Fresh off the blocking wires is the Thorn shawl, first finished object of the new year. I have been wearing it constantly, collecting compliments from Green Bay Packers fans at coffee bars (not really but at least I’m ready for next season), and thinking about my experience with this project.
This project is an excellent lesson for me. A perfect yarn and a perfect pattern do not always combine to create a perfect finished object. I say this a little nervously, because I don’t want you to think for a second that I have anything but the deepest admiration for both this yarn and pattern. They are splendid. It’s MY choice to combine them that was the problem.
I knew shortly after I started this that the yarn was not the right choice for this pattern. Pretty soon I knew that the shifty color was going to compete with the stitch pattern, and not in a way that would let the cleverness of the pattern shine. Thorn is beautiful because of the interesting thing that happens as the increases make the shawl grow in an irregular and pretty way. It’s a pattern that works best with a solid color. Take a peek here if you’d like to see a Thorn in its pure glory. Beautiful work, butterfly67!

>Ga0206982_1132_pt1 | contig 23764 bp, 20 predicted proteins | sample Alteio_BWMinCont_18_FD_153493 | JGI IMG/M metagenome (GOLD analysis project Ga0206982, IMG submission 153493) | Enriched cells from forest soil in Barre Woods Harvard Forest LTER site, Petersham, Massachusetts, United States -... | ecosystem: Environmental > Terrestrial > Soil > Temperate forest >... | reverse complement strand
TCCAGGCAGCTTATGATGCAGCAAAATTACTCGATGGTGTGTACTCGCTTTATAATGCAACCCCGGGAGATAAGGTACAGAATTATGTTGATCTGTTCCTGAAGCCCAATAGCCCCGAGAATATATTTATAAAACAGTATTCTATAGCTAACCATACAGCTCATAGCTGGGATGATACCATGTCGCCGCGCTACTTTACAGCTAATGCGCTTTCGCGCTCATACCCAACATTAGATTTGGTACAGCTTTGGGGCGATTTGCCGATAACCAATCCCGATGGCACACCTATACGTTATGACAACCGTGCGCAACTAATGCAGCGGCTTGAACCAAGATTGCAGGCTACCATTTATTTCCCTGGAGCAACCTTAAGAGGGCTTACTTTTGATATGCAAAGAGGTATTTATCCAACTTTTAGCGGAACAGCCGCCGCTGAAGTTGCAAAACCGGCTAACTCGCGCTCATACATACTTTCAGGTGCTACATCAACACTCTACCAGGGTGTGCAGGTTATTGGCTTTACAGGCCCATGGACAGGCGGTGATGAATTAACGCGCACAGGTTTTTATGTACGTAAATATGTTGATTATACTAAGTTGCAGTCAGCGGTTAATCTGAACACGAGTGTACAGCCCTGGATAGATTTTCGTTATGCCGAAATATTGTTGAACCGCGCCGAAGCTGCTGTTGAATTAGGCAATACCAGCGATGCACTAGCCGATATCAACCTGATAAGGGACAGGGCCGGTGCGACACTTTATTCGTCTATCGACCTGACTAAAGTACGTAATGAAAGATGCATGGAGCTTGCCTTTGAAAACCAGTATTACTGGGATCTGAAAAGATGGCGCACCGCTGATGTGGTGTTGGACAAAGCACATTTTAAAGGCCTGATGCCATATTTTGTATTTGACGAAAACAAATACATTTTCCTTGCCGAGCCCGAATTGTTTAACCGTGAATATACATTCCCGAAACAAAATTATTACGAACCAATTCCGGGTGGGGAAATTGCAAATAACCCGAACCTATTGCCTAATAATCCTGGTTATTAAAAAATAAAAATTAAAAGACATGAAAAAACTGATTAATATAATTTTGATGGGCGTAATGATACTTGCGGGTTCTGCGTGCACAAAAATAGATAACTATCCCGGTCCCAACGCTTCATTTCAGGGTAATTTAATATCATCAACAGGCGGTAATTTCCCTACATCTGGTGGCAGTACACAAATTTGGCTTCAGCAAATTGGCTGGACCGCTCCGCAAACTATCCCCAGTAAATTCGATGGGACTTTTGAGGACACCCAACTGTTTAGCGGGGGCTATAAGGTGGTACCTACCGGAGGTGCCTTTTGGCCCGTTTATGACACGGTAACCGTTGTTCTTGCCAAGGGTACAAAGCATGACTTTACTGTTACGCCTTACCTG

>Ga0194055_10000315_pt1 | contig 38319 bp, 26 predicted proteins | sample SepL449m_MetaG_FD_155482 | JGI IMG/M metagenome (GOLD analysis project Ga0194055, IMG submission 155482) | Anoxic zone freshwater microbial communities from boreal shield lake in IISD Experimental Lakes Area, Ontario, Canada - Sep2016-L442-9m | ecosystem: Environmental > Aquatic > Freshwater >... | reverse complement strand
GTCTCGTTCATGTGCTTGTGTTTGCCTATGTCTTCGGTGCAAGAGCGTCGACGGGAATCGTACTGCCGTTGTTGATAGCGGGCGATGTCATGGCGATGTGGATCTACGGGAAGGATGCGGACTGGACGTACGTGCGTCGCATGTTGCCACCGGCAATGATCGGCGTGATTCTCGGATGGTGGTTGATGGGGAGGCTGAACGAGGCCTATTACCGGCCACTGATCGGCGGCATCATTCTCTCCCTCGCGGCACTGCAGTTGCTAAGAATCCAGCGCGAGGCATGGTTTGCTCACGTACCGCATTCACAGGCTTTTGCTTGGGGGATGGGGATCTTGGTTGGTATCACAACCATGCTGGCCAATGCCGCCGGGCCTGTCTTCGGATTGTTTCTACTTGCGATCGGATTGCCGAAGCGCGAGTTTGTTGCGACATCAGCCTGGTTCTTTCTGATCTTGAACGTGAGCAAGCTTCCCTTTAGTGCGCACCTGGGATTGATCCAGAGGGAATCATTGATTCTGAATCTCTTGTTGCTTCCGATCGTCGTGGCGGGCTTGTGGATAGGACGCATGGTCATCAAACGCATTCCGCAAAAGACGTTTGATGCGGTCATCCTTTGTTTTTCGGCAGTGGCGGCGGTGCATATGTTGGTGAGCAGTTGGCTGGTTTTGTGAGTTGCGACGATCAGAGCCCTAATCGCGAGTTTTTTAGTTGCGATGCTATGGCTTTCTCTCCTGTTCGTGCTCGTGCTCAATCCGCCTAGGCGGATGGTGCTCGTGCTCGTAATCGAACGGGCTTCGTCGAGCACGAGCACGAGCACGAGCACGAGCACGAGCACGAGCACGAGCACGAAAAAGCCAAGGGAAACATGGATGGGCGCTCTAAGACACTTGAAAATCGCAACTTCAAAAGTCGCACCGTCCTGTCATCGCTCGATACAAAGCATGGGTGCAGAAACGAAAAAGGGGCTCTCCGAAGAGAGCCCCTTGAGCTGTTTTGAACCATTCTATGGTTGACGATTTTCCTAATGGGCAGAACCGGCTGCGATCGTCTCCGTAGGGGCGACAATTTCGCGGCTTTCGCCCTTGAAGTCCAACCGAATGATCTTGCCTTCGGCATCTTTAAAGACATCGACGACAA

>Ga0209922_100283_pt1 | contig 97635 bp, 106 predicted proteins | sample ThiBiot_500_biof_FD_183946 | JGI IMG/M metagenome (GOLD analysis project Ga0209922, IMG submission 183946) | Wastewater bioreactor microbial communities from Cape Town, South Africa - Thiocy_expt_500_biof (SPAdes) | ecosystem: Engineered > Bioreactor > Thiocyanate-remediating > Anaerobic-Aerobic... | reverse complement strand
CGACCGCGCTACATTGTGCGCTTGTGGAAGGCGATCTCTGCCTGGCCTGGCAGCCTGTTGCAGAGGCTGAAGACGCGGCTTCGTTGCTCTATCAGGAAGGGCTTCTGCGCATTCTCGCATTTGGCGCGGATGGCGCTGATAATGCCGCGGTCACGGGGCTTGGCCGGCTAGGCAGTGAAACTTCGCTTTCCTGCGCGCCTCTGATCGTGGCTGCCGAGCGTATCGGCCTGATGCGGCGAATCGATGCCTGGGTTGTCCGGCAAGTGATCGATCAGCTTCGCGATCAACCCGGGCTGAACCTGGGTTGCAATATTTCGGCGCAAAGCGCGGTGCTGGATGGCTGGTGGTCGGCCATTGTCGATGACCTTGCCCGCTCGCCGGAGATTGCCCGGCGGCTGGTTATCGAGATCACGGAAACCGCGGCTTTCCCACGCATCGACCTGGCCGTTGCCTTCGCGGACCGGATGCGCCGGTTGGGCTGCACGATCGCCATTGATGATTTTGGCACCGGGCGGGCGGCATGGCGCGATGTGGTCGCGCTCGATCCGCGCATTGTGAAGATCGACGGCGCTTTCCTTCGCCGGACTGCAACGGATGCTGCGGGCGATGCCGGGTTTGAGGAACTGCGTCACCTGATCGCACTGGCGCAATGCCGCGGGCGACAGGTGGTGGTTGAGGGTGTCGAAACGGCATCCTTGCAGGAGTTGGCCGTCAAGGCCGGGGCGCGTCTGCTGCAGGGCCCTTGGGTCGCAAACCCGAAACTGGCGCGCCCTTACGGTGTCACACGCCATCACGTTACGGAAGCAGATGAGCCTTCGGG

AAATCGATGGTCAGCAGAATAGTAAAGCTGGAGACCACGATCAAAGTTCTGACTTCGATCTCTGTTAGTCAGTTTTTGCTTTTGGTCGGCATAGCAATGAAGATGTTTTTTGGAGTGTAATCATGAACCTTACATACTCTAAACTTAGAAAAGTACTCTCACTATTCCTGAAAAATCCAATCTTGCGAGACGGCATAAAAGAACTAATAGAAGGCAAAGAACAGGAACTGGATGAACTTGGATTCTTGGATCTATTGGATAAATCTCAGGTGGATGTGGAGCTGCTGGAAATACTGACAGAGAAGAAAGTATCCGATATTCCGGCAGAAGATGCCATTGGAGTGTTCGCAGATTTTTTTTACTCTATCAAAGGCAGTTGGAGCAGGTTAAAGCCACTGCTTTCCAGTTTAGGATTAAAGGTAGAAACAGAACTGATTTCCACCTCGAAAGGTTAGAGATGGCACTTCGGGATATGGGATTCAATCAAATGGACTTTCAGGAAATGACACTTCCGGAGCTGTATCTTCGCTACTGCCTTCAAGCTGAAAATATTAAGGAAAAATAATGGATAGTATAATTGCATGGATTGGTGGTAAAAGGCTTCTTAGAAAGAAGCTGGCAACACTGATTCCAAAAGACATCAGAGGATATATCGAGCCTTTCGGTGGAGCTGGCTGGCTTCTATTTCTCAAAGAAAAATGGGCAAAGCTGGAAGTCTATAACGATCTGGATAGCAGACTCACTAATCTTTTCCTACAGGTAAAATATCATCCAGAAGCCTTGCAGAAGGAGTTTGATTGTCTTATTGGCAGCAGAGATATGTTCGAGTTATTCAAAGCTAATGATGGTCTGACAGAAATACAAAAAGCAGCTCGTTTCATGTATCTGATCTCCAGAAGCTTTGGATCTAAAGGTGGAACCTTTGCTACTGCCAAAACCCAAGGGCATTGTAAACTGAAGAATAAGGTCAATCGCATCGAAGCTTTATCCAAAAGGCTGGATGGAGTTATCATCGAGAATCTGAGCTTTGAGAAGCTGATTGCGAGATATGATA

In fact, if you look at all of butterfly67’s projects right here, you will see my fantasy of a lifetime of gorgeous knitting.
Isn’t that a breathtaking pile of projects? I’m seeing a 5:1 ratio of gray projects to color. That’s about right.
Such unity of aesthetic!
I loved this yarn, this Alisha Goes Around Zeal of Zebra, and I liked watching the color shifting with each stitch. I guess it’s a measure of how gone I am as a knitter that I would finish a shawl that uses the wrong yarn.
Once the second skein revealed its flashes of light and increased the light/dark variegation even more, I knew for sure that this was going to be a star-crossed project. I was surprised, actually, that I kept knitting when in the past I would have probably freaked out, ditched, and done something else.
But this merino/silk yarn, this elegant pattern–they were enough for me.
The redemptive and mighty power of blocking cannot be overstated. If anybody out there craves a moment of delightful transformation, knit a shawl, then block it.
(The blocking wire wounds are still healing!)
The lesson here: A perfect yarn may not be THE perfect yarn for a pattern.
Special thanks to staff photographer David Shayne for documenting shawl on human.
PS I’m now obsessed with looking at Ravelry project pages, seeing how a knitter’s taste shapes what s/he chooses to make. Would welcome links to knitters who are making interesting choices.